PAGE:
Histochemical localization of immunoreactive substances using labeled antibodies as reagents.
Compounds which inhibit or antagonize the action or biosynthesis of estrogenic compounds.

Adenomyosis and subfertility: a systematic review of prevalence, diagnosis, treatment and fertility outcomes. (1/8)

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Functional gene polymorphism of matrix metalloproteinase-1 is associated with benign hyperplasia of myo- and endometrium in the Russian population. (2/8)

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Microscopic endometrial perivascular epithelioid cell nodules: a case report with the earliest presentation of a uterine perivascular epithelioid cell tumor. (3/8)

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Ultrasound diagnosed adenomyosis has a negative impact on successful implantation following GnRH antagonist IVF treatment. (4/8)

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How common is adenomyosis? A prospective study of prevalence using transvaginal ultrasound in a gynaecology clinic. (5/8)

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An update on adenomyosis. (6/8)

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The expression and functionality of stromal caveolin 1 in human adenomyosis. (7/8)

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beta-Catenin activation contributes to the pathogenesis of adenomyosis through epithelial-mesenchymal transition. (8/8)

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Adenomyosis is a medical condition that affects the uterus (womb). It occurs when the tissue that normally lines the uterus (endometrium) grows into the muscular wall of the uterus. This causes the uterine wall to thicken and can result in heavy, prolonged menstrual periods, as well as pain during menstruation, sexual intercourse, or pelvic examinations.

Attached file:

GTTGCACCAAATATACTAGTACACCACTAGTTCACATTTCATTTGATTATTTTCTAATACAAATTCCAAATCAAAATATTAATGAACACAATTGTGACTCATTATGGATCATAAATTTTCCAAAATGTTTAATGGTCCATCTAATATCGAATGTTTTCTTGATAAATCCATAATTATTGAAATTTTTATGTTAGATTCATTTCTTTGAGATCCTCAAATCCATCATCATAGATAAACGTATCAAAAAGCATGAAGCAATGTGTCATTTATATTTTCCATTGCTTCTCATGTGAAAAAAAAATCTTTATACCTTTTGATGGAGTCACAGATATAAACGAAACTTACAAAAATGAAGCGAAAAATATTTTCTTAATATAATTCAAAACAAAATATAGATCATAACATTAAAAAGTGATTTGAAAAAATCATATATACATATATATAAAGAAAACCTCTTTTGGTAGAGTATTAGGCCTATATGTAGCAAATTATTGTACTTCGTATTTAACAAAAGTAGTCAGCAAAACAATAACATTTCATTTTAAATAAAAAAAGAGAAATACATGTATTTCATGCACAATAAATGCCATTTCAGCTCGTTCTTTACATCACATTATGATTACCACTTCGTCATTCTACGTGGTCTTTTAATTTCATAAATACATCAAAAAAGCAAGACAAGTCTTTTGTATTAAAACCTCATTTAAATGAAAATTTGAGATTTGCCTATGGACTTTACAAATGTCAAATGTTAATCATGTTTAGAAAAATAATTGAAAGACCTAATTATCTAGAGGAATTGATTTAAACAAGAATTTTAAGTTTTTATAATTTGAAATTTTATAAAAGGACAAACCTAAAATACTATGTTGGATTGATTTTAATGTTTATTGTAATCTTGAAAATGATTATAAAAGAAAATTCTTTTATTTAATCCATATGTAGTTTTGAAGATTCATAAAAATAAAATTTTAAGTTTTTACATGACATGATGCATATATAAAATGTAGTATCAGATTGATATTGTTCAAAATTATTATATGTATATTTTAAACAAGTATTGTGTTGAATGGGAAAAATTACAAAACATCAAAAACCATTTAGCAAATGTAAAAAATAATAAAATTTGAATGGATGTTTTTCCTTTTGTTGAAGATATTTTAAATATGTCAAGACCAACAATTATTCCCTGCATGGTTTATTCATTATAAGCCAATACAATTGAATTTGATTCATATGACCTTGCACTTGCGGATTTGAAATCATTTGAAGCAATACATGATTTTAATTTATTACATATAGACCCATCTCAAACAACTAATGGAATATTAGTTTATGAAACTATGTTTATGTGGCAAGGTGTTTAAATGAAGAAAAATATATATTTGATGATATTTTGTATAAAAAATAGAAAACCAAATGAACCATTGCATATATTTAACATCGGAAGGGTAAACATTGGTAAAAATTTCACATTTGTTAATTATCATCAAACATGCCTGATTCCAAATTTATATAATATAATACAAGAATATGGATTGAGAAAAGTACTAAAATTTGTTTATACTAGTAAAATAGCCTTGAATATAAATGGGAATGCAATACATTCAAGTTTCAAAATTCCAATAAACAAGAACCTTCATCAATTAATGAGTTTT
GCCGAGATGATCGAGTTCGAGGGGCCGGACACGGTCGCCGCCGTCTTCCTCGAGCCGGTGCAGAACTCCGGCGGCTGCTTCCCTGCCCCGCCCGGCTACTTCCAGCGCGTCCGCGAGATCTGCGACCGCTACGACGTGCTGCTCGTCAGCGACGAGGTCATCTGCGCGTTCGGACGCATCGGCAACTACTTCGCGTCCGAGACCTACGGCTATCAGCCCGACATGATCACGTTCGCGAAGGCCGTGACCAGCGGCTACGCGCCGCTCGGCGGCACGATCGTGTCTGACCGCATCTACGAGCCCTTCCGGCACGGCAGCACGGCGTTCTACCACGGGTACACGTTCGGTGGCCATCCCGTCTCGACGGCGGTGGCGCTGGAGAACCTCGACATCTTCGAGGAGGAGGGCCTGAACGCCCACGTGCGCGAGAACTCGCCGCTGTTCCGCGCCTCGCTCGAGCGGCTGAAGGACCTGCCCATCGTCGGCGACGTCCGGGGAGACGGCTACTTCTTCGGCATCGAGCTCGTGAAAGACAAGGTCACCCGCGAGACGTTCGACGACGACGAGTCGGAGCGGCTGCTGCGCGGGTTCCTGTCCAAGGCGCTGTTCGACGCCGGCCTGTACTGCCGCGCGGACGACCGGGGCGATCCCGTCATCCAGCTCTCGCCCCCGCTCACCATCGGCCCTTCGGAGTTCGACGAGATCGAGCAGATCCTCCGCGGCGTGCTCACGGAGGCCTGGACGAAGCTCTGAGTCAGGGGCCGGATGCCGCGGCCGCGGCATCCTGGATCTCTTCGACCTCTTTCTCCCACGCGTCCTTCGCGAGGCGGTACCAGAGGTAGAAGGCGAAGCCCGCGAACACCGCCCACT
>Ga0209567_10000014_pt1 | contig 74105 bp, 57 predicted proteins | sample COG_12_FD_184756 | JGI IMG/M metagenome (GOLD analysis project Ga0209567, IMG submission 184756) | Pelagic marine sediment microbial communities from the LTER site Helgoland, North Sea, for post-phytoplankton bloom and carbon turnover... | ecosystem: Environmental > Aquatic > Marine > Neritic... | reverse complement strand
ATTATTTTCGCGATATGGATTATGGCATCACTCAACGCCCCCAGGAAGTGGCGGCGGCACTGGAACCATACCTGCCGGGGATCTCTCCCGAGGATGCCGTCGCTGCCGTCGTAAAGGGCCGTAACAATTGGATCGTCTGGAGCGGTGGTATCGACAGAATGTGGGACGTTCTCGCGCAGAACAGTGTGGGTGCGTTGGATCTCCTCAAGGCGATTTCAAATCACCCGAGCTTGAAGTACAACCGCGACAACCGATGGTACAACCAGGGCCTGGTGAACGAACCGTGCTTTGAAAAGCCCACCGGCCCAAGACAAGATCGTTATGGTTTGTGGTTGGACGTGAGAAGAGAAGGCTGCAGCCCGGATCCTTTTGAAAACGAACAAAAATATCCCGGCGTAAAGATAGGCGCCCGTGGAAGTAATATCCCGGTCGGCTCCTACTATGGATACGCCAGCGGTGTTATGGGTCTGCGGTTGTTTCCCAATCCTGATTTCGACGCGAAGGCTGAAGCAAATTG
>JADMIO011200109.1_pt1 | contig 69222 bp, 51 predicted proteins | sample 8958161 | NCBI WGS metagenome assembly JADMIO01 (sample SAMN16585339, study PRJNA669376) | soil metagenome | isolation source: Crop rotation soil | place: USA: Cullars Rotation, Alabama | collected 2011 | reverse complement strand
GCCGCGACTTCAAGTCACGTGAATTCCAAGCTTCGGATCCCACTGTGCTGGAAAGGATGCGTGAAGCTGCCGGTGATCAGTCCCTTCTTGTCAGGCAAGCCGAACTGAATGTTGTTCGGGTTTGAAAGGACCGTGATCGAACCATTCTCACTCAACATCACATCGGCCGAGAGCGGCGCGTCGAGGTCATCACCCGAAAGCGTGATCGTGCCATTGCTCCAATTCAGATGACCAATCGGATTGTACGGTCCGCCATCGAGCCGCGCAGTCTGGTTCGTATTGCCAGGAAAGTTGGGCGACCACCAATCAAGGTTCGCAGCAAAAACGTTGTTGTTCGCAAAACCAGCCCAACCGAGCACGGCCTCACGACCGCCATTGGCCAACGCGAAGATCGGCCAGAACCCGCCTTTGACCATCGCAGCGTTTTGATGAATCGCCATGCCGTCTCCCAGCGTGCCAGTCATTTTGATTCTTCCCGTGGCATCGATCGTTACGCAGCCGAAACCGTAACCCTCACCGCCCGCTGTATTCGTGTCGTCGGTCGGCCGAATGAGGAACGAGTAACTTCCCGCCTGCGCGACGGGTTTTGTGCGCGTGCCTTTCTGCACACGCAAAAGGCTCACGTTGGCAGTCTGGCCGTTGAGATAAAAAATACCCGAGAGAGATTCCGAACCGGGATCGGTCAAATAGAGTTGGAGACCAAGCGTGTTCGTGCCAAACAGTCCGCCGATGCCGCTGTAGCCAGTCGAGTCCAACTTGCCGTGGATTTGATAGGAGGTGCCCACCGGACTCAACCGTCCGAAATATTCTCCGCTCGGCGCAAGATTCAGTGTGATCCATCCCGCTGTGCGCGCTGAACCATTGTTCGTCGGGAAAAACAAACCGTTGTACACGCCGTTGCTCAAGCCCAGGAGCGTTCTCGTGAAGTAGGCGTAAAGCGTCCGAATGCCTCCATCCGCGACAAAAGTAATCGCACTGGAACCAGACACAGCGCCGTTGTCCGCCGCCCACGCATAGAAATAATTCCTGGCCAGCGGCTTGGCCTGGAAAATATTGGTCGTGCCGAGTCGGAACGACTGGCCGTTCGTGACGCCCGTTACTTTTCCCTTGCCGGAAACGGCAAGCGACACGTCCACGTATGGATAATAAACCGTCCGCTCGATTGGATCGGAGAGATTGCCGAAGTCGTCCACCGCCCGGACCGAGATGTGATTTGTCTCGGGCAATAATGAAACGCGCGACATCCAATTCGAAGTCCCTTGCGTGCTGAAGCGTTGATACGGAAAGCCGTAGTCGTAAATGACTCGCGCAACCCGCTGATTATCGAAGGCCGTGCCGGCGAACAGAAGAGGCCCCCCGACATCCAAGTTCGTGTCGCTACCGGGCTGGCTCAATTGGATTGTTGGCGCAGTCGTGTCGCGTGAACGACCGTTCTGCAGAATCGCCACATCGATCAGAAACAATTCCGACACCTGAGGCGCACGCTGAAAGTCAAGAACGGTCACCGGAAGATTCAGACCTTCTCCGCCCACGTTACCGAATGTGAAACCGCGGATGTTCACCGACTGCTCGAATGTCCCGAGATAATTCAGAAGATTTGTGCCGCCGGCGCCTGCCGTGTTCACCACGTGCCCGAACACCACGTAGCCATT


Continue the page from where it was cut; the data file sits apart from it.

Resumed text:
In some cases, adenomyosis may cause no symptoms at all, while in others it can lead to significant discomfort and impact a woman's quality of life. The exact causes of adenomyosis are not fully understood, but it is thought to be related to hormonal factors, inflammation, and previous uterine trauma or surgery.

Adenomyosis is typically diagnosed through imaging tests such as ultrasound or MRI, although in some cases a biopsy may be necessary to confirm the diagnosis. Treatment options for adenomyosis include medication to manage pain and reduce heavy menstrual bleeding, hormonal therapies to help regulate menstrual cycles, and in severe cases, surgery to remove all or part of the uterus (hysterectomy).

Endometriosis is a medical condition in which tissue similar to the lining of the uterus (endometrium) grows outside the uterine cavity, most commonly on the ovaries, fallopian tubes, and the pelvic peritoneum. This misplaced endometrial tissue continues to act as it would inside the uterus, thickening, breaking down, and bleeding with each menstrual cycle. However, because it is outside the uterus, this blood and tissue have no way to exit the body and can lead to inflammation, scarring, and the formation of adhesions (tissue bands that bind organs together).

The symptoms of endometriosis may include pelvic pain, heavy menstrual periods, painful intercourse, and infertility. The exact cause of endometriosis is not known, but several theories have been proposed, including retrograde menstruation (the backflow of menstrual blood through the fallopian tubes into the pelvic cavity), genetic factors, and immune system dysfunction.

Endometriosis can be diagnosed through a combination of methods, such as medical history, physical examination, imaging tests like ultrasound or MRI, and laparoscopic surgery with tissue biopsy. Treatment options for endometriosis include pain management, hormonal therapies, and surgical intervention to remove the misplaced endometrial tissue. In severe cases, a hysterectomy (removal of the uterus) may be recommended, but this is typically considered a last resort due to its impact on fertility and quality of life.